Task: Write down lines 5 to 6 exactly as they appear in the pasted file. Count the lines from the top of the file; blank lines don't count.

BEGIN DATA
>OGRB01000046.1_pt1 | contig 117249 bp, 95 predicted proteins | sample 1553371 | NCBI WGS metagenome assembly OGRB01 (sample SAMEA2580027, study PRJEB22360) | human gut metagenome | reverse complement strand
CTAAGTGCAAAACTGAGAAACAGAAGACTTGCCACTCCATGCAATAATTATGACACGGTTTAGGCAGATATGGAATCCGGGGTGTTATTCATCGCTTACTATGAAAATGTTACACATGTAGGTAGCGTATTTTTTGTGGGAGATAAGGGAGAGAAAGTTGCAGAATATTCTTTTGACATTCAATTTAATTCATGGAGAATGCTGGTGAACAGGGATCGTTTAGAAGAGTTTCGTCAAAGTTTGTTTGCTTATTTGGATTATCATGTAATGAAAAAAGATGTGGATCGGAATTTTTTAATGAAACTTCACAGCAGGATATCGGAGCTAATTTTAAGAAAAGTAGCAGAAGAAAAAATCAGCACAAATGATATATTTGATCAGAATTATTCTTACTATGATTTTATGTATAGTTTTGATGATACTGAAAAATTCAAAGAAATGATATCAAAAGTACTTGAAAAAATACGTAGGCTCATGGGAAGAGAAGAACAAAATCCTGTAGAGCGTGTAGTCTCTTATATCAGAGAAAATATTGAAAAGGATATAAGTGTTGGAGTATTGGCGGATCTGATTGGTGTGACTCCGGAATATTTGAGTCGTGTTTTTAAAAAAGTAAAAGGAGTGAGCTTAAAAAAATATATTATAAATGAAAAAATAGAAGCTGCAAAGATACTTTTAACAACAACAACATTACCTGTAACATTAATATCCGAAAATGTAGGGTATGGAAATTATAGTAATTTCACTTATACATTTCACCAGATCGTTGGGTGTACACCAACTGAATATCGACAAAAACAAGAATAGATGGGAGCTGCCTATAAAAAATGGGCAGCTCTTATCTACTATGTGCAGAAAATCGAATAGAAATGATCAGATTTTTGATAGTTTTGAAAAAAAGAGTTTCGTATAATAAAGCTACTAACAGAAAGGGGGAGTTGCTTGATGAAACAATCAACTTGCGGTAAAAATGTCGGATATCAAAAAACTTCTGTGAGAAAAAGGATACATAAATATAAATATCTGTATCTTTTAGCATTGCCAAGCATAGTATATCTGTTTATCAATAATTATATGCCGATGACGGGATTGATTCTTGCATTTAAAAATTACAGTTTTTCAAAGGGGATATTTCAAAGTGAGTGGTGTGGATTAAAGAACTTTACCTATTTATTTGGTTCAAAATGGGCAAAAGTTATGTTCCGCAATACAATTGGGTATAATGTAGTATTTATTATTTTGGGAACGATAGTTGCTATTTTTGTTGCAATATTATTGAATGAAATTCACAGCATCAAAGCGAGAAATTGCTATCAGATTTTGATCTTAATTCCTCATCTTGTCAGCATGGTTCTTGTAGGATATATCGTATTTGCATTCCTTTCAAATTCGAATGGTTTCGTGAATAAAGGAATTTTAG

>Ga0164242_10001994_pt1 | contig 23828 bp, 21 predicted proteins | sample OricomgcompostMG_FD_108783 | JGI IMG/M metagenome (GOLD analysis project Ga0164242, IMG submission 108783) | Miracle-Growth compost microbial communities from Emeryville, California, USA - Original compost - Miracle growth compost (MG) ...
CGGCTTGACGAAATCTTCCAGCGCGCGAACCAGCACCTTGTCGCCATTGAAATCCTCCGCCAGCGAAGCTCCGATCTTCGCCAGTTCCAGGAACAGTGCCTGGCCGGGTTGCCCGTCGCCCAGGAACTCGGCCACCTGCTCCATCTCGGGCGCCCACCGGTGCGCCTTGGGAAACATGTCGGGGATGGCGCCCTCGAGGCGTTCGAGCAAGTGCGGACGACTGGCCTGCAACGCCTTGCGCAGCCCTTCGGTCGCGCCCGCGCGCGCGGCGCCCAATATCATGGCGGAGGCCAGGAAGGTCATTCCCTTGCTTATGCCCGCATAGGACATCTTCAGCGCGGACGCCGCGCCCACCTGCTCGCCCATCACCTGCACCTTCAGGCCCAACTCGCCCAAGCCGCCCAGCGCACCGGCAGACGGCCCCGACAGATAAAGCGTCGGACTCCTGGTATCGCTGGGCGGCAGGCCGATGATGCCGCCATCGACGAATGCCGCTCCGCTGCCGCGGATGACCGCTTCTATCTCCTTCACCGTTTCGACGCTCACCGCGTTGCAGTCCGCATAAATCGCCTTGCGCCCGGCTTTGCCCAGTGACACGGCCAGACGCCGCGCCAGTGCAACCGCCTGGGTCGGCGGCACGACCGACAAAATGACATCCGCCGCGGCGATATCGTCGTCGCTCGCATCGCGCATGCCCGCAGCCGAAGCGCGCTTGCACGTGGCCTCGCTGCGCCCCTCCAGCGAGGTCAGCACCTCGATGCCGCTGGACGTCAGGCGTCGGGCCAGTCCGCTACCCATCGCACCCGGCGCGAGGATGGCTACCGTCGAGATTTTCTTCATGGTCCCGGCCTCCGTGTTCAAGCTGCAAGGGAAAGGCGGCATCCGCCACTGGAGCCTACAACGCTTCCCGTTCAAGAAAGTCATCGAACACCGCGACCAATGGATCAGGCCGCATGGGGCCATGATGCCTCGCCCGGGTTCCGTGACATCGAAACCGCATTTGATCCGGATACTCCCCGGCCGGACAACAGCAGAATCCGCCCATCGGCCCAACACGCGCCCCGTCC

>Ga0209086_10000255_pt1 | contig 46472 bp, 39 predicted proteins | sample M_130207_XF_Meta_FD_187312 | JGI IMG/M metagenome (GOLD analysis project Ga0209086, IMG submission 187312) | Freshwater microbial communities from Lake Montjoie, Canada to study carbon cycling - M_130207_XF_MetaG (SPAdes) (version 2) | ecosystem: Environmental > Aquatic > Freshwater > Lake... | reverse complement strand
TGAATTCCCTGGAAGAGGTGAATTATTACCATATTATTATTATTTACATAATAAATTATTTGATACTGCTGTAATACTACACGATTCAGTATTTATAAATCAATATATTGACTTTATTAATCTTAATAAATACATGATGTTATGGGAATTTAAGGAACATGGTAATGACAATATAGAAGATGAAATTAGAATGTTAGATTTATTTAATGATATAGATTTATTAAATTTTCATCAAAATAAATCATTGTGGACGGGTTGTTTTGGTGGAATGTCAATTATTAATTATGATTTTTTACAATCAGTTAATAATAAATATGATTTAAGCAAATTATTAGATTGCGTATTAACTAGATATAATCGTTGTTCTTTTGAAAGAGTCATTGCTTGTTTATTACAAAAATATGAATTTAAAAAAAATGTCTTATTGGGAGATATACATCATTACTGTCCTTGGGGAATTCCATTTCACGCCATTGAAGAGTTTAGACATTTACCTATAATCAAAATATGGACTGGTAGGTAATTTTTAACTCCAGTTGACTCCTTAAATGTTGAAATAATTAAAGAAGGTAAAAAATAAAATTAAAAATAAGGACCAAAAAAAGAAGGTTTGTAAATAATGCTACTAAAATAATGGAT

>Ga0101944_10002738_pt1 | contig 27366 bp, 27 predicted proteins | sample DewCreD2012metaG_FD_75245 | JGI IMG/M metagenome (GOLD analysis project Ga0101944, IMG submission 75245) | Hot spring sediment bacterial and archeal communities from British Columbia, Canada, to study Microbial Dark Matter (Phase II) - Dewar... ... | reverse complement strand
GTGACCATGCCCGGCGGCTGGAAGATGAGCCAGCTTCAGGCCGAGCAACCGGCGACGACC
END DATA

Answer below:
>Ga0209086_10000255_pt1 | contig 46472 bp, 39 predicted proteins | sample M_130207_XF_Meta_FD_187312 | JGI IMG/M metagenome (GOLD analysis project Ga0209086, IMG submission 187312) | Freshwater microbial communities from Lake Montjoie, Canada to study carbon cycling - M_130207_XF_MetaG (SPAdes) (version 2) | ecosystem: Environmental > Aquatic > Freshwater > Lake... | reverse complement strand
TGAATTCCCTGGAAGAGGTGAATTATTACCATATTATTATTATTTACATAATAAATTATTTGATACTGCTGTAATACTACACGATTCAGTATTTATAAATCAATATATTGACTTTATTAATCTTAATAAATACATGATGTTATGGGAATTTAAGGAACATGGTAATGACAATATAGAAGATGAAATTAGAATGTTAGATTTATTTAATGATATAGATTTATTAAATTTTCATCAAAATAAATCATTGTGGACGGGTTGTTTTGGTGGAATGTCAATTATTAATTATGATTTTTTACAATCAGTTAATAATAAATATGATTTAAGCAAATTATTAGATTGCGTATTAACTAGATATAATCGTTGTTCTTTTGAAAGAGTCATTGCTTGTTTATTACAAAAATATGAATTTAAAAAAAATGTCTTATTGGGAGATATACATCATTACTGTCCTTGGGGAATTCCATTTCACGCCATTGAAGAGTTTAGACATTTACCTATAATCAAAATATGGACTGGTAGGTAATTTTTAACTCCAGTTGACTCCTTAAATGTTGAAATAATTAAAGAAGGTAAAAAATAAAATTAAAAATAAGGACCAAAAAAAGAAGGTTTGTAAATAATGCTACTAAAATAATGGAT